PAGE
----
Kershaw edged out Marlins slugger Giancarlo Stanton, finishing with 355 points to 298. Kershaw missed a month with back inflammation but still put together one of the best seasons in recent history. In 198 1/3 innings, Kershaw posted a career-best 1.77 ERA with 10.9 K/9 and 1.4 BB/9. Kershaw’s effort won him his third Cy Young Award in the past four years and resulted in a total of 7.5 rWAR and 7.2 fWAR despite the missed time on the DL.
Behind Kershaw and Stanton in the top 10 were Andrew McCutchen (271), Jonathan Lucroy (167), Anthony Rendon (155), Buster Posey (152), Adrian Gonzalez (57), Adam Wainwright (53), Josh Harrison (52) and Anthony Rizzo (37). The full ballot is available in this Google Doc from the BBWAA.
The Angels remain open, but not committed, to dealing second baseman Howie Kendrick or third baseman David Freese if they can bring back an arm, reports Jon Heyman of CBSSports.com. The former is unsurprisingly drawing more interest at the moment, with the Yankees and Blue Jays among the teams that have inquired into his availability.
According to Heyman, the Halos are more likely than not to keep Kendrick. The 31-year-old is coming off of perhaps his best season as a professional. He will earn $9.5MM this year before hitting the open market.
Nevertheless, the team is still listening to proposals that would help bolster its rotation depth, which remains an area of focus. The club is comfortable considering that possibility due to the presence of Gordon Beckham, says Heyman, though he also seems to be a plausible non-tender candidate. Presumably, Grant Green could be a factor as well if the Angels create an opening up the middle.
Cuban infielder Yoan Moncada is quickly becoming one of the most hyped amateurs in history, and it’s expected that he will absolutely shatter the record for an amateur player — international or domestic — according to Jeff Passan of Yahoo Sports. Passan spoke to a pair of GMs and two other executives, and all four agreed that they expect the 19-year-old Moncada to land an incredible $30-40MM bonus.
While that bonus doesn’t necessarily seem steep right off the bat, at least when juxtaposed with the commitments made to countrymen Yoenis Cespedes ($36MM), Yasiel Puig ($42MM), Jose Abreu ($68MM) and Rusney Castillo ($72.5MM), bear in mind that each of those players was viewed as a professional under baseball’s collective bargaining agreement and therefore was not subject to international spending limitations.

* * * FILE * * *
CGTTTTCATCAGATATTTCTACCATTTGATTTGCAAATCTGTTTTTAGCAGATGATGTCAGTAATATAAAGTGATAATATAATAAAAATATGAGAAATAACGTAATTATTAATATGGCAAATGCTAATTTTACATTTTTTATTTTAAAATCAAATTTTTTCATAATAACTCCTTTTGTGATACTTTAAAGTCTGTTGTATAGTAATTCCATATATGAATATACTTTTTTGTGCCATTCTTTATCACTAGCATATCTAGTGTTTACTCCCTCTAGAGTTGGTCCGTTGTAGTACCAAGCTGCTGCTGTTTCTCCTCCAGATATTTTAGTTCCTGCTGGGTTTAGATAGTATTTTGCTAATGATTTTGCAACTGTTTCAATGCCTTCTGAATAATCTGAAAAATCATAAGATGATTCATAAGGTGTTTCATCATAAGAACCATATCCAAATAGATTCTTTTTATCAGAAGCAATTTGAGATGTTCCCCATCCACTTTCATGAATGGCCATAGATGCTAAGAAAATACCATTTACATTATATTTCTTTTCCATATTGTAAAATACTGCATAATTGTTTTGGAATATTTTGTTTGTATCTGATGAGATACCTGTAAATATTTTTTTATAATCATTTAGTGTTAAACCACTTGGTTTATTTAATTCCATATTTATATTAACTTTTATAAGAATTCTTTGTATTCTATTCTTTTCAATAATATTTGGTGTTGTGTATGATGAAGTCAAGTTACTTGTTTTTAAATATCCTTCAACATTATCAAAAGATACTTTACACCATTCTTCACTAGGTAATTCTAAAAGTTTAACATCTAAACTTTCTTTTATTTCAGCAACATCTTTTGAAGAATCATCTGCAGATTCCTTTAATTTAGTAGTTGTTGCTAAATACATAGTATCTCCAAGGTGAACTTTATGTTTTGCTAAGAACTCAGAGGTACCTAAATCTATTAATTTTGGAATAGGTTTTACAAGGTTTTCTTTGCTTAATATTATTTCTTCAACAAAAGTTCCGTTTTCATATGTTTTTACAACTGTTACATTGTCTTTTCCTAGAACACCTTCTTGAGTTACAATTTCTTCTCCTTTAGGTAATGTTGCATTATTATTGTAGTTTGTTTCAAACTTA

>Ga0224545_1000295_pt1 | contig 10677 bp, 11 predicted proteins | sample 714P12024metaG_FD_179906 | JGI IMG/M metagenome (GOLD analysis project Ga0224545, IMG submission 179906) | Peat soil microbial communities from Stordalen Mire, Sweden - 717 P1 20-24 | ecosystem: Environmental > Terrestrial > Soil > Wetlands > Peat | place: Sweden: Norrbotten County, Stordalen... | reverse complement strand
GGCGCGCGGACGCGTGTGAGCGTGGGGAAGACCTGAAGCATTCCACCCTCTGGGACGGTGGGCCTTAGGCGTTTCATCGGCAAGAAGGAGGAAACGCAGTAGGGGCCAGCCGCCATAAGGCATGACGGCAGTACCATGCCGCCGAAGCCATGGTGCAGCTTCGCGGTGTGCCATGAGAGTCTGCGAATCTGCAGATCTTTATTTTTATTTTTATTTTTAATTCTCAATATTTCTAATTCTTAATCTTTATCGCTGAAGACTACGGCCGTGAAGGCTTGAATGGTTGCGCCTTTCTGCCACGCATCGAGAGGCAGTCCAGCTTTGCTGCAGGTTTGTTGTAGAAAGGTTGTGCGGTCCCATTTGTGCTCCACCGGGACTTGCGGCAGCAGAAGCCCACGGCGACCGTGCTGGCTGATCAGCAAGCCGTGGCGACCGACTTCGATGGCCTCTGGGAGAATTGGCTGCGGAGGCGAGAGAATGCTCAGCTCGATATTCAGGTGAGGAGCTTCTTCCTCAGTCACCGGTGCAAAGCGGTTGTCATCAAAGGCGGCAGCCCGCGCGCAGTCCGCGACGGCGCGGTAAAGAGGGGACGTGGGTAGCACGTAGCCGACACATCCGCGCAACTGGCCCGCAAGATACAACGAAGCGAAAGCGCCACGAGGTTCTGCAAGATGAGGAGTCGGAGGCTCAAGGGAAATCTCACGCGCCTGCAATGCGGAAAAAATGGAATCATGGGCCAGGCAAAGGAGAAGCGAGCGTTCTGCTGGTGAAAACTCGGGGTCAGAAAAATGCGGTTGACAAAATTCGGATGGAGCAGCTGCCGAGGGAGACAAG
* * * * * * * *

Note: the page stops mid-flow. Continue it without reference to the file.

Moncada, on the other hand, will be subject to spending limits, but executives that spoke with Passan still seemed to believe the price tag could approach $40MM. That would obliterate any team’s bonus pool, and a signing team would have to pay a 100 percent luxury tax on all overages (in addition to subsequently being prohibited from spending more than $300K on a player in the next two signing periods). In that regard, then, a team would essentially be dropping $60-80MM to add Moncada to its farm system, based on the range Passan received in his poll of execs.
As Passan notes, Moncada has yet to be unblocked by the United States Office of Foreign Assets Control or Major League Baseball, so the timeline for his arrival on the free agent market is uncertain, but the timing of his arrival is critical. If Moncada isn’t declared a free agent until next year’s signing period (the current signing period runs through June 15, 2015), the Angels, Yankees and Red Sox would not be able to sign him, as the penalties they’ve incurred prevent them from signing a player for more than $300K in the next two signing periods. If he’s declared a free agent in the current signing period, the Rangers and Cubs, who exceeded their bonus pool in the 2013-14 signing period, would not be able to sign him.